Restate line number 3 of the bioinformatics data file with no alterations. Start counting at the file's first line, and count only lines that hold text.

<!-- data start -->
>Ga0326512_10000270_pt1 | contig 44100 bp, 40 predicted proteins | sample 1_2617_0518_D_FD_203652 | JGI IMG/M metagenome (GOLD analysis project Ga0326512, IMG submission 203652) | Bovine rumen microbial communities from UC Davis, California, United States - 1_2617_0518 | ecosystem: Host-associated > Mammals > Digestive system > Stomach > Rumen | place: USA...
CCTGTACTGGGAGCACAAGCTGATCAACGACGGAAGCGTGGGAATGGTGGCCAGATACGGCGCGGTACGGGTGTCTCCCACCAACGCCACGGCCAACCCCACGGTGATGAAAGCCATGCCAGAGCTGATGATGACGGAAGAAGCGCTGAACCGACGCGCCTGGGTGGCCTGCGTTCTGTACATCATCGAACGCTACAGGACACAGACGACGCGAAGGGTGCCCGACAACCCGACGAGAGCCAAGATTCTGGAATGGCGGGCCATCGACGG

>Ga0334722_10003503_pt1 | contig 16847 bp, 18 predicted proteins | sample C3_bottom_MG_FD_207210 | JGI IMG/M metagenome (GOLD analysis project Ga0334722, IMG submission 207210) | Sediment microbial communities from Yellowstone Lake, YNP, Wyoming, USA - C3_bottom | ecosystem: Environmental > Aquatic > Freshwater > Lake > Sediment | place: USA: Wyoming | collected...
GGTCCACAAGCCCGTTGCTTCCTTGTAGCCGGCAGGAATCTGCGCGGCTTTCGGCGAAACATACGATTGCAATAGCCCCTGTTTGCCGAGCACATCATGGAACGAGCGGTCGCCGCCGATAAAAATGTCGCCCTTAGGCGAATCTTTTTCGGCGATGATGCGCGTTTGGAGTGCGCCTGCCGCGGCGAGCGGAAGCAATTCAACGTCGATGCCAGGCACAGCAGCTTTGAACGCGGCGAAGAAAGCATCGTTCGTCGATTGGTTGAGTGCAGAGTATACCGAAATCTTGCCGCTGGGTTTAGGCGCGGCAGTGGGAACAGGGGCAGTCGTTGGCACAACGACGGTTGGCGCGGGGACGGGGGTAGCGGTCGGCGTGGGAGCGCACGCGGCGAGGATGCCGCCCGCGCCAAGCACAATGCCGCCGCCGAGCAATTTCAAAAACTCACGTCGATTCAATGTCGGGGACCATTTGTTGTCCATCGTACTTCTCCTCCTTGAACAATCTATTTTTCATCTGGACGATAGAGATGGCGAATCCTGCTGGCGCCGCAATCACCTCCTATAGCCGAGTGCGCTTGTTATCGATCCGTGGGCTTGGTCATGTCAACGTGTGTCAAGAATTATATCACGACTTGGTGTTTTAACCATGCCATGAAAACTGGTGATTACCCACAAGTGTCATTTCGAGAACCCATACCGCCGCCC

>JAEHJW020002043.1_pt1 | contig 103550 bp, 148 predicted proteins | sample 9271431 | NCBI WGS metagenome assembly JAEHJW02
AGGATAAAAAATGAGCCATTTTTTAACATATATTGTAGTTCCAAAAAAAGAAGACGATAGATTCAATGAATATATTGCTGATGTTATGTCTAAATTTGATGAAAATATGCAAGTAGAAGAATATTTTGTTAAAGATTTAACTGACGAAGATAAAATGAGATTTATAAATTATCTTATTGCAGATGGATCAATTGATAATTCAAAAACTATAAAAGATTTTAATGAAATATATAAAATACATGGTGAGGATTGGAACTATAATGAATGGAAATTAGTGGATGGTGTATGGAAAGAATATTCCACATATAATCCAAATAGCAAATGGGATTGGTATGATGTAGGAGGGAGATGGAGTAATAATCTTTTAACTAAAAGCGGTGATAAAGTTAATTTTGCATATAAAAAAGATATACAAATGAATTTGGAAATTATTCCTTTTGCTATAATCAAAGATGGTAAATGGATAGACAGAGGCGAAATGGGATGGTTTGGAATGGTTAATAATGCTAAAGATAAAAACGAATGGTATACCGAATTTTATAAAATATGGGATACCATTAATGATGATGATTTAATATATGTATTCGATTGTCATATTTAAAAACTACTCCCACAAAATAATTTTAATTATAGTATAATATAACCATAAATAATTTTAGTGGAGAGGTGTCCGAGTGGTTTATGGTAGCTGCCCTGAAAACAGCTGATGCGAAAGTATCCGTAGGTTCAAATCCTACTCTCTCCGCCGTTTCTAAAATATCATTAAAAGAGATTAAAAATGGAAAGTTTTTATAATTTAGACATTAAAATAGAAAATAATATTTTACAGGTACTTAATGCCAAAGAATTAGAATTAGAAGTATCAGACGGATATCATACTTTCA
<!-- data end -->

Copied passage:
>Ga0334722_10003503_pt1 | contig 16847 bp, 18 predicted proteins | sample C3_bottom_MG_FD_207210 | JGI IMG/M metagenome (GOLD analysis project Ga0334722, IMG submission 207210) | Sediment microbial communities from Yellowstone Lake, YNP, Wyoming, USA - C3_bottom | ecosystem: Environmental > Aquatic > Freshwater > Lake > Sediment | place: USA: Wyoming | collected...